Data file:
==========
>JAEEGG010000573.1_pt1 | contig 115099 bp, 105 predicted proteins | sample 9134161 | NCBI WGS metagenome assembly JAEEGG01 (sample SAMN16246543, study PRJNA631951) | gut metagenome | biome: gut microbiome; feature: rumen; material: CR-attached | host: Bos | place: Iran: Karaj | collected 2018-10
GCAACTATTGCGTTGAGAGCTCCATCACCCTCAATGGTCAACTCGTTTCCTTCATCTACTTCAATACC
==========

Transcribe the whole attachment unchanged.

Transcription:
>JAEEGG010000573.1_pt1 | contig 115099 bp, 105 predicted proteins | sample 9134161 | NCBI WGS metagenome assembly JAEEGG01 (sample SAMN16246543, study PRJNA631951) | gut metagenome | biome: gut microbiome; feature: rumen; material: CR-attached | host: Bos | place: Iran: Karaj | collected 2018-10
GCAACTATTGCGTTGAGAGCTCCATCACCCTCAATGGTCAACTCGTTTCCTTCATCTACTTCAATACC